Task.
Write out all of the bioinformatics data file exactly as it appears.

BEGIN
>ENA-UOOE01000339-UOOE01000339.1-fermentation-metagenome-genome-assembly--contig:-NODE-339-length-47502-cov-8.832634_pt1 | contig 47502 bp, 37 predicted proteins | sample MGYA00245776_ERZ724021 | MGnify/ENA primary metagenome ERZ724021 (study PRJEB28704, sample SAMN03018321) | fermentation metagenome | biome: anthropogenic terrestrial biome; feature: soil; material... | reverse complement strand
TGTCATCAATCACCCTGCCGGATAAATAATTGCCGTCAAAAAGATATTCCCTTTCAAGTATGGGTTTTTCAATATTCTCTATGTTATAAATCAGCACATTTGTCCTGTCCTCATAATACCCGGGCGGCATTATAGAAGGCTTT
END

>ENA-UOOE01000339-UOOE01000339.1-fermentation-metagenome-genome-assembly--contig:-NODE-339-length-47502-cov-8.832634_pt1 | contig 47502 bp, 37 predicted proteins | sample MGYA00245776_ERZ724021 | MGnify/ENA primary metagenome ERZ724021 (study PRJEB28704, sample SAMN03018321) | fermentation metagenome | biome: anthropogenic terrestrial biome; feature: soil; material... | reverse complement strand
TGTCATCAATCACCCTGCCGGATAAATAATTGCCGTCAAAAAGATATTCCCTTTCAAGTATGGGTTTTTCAATATTCTCTATGTTATAAATCAGCACATTTGTCCTGTCCTCATAATACCCGGGCGGCATTATAGAAGGCTTT